So, it may just be that the signal is being sent by the amp but at too low a level. l will investigate further. I could increase the volume on the amp and decrease that on the sub and see if that makes them talk to one another.
 

Black Hole

May contain traces of nut
I could increase the volume on the amp and decrease that on the sub and see if that makes them talk to one another.
That sounds along the right lines. I had a vaguely similar problem with some wireless headphones - the signal from the TV jack was at too low a level to keep the transmitter awake in quiet passages, but boosting the volume meant blasting the sound out when unplugging (if I forgot to reduce the sound first).

In any case, isn't it better to source at maximum (undistorted) level and attenuate at the final stage?
 
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Mike0001

Well-Known Member
That sounds along the right lines. I had a vaguely similar problem with some wireless headphones - the signal from the TV jack was at too low a level to keep the transmitter awake in quiet passages, but boosting the volume meant blasting the sound out when unplugging (if I forgot to reduce the sound first).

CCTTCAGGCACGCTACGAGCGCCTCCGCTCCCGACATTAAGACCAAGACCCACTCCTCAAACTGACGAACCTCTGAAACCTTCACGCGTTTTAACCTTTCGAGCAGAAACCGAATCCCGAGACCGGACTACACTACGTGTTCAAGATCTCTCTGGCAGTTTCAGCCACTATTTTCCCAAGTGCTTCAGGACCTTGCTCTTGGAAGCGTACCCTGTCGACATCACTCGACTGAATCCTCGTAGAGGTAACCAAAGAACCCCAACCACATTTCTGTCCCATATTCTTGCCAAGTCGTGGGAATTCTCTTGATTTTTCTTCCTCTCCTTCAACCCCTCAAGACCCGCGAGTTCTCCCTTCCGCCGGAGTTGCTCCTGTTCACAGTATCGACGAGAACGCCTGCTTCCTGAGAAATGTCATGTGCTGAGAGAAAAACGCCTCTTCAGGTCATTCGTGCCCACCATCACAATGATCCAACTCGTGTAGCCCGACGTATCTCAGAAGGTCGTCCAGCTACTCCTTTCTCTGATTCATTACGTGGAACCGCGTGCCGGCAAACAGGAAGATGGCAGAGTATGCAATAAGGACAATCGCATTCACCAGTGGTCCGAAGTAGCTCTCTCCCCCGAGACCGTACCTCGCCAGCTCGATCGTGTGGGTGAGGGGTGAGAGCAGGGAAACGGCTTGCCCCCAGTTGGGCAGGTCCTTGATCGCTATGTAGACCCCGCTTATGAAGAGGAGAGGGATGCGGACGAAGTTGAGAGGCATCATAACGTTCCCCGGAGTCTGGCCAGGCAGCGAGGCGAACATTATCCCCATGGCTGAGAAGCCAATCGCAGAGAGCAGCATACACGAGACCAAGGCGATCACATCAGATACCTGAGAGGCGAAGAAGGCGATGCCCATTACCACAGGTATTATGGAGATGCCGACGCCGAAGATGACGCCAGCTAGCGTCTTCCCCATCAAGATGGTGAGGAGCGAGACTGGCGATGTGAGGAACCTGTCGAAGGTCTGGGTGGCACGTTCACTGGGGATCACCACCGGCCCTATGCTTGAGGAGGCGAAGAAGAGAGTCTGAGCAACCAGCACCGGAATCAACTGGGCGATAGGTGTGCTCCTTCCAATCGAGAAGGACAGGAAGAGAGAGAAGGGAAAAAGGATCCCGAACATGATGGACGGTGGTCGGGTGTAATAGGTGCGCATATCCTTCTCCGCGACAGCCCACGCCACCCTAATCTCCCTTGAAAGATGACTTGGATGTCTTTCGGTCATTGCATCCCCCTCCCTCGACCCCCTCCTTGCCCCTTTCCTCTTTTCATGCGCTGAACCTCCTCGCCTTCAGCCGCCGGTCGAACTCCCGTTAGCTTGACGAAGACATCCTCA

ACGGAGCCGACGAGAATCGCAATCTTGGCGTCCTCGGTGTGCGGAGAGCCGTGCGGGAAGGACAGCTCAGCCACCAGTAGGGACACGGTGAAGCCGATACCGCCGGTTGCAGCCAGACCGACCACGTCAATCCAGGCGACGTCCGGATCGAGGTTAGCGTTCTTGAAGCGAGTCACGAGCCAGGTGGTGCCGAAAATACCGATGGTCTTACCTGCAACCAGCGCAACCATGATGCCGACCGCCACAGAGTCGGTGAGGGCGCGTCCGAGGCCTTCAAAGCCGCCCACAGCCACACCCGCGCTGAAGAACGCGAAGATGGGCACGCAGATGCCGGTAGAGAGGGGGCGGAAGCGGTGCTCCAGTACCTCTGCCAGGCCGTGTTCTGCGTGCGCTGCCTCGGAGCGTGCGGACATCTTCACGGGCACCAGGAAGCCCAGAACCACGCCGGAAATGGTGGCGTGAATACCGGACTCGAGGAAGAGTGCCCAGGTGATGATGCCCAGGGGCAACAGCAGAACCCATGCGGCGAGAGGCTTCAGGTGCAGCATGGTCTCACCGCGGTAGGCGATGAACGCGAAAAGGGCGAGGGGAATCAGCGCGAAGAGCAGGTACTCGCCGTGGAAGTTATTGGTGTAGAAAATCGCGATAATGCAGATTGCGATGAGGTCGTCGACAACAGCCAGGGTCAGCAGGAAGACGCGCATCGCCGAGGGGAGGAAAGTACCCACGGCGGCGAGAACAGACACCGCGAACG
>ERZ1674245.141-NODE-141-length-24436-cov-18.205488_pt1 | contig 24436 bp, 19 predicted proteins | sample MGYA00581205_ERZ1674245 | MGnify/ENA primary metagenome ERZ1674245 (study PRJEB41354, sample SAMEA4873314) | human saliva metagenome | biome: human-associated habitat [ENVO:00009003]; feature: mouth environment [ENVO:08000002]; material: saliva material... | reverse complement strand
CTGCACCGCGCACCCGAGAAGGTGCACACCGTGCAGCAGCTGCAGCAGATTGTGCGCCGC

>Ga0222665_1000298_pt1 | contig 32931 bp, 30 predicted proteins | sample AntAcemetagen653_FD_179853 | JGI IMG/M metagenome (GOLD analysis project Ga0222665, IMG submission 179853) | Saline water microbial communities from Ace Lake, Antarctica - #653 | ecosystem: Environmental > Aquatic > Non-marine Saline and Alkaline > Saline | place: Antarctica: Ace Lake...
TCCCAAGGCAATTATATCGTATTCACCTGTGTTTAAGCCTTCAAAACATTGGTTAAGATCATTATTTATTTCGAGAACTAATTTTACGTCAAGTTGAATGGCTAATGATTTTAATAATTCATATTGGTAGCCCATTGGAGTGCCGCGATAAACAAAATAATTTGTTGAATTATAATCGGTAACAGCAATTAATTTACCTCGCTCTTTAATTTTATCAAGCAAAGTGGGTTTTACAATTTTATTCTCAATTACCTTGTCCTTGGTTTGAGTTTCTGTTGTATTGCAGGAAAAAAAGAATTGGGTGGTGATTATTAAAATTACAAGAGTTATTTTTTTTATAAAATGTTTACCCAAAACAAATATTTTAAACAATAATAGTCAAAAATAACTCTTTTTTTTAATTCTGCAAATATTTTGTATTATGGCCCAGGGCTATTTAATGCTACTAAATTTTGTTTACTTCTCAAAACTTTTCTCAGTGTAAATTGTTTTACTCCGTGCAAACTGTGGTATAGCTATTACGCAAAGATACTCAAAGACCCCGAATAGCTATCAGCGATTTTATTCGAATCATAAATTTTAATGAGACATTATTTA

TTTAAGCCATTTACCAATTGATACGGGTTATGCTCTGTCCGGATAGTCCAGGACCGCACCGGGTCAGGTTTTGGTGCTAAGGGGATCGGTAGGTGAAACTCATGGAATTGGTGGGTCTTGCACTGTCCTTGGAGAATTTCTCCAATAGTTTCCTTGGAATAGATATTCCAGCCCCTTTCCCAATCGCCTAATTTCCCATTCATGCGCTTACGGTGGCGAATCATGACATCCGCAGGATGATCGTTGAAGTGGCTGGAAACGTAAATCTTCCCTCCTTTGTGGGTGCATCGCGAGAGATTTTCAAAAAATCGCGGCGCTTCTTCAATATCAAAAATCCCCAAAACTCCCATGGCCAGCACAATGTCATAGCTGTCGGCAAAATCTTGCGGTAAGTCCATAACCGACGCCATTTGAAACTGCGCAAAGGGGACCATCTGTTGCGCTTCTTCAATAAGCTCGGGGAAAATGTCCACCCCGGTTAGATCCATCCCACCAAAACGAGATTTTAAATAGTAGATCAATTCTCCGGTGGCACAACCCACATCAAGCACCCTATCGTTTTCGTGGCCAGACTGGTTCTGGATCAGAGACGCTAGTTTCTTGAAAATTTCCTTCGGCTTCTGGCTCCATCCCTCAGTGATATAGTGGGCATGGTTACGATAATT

In any case, isn't it better to source at maximum (undistorted) level and attenuate at the final stage?

Thanks, BH. Getting there...hampered by the fact that the sub takes 15 minutes to reach sleep mode.

Tried +10dB on the amp, then went to +20dB before the sub reacted. I wonder whether this will really be a solution. I can see the sub switching itself on and off depending on the LFE level! I may revert to Plan B, which I know works!

Anyway, the amp is detecting the sub, you were right, so that part of the mystery is solved.:)
 
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Mike0001

Well-Known Member
That sounds along the right lines.

Sadly, it is hit and miss. Sometimes the sub switches on, even at +20dB at the amp, other times it remains off. Actually, equalization sets the sub level at -15dB (it depends what gain you have set physically on the sub) and changing -15dB to +10dB doesn't always bring it out of sleep mode.

I have reverted to the power-saver switch triggered by the amp. The sub's sleep feature wasn't something I bought it for, so I am not too worried about disabling it.

On the positive side, however, I have discovered that I like the sub volume a lot higher than Audyssey equalization sets it at, so after this discussion, my listening experience has improved. Thanks guys!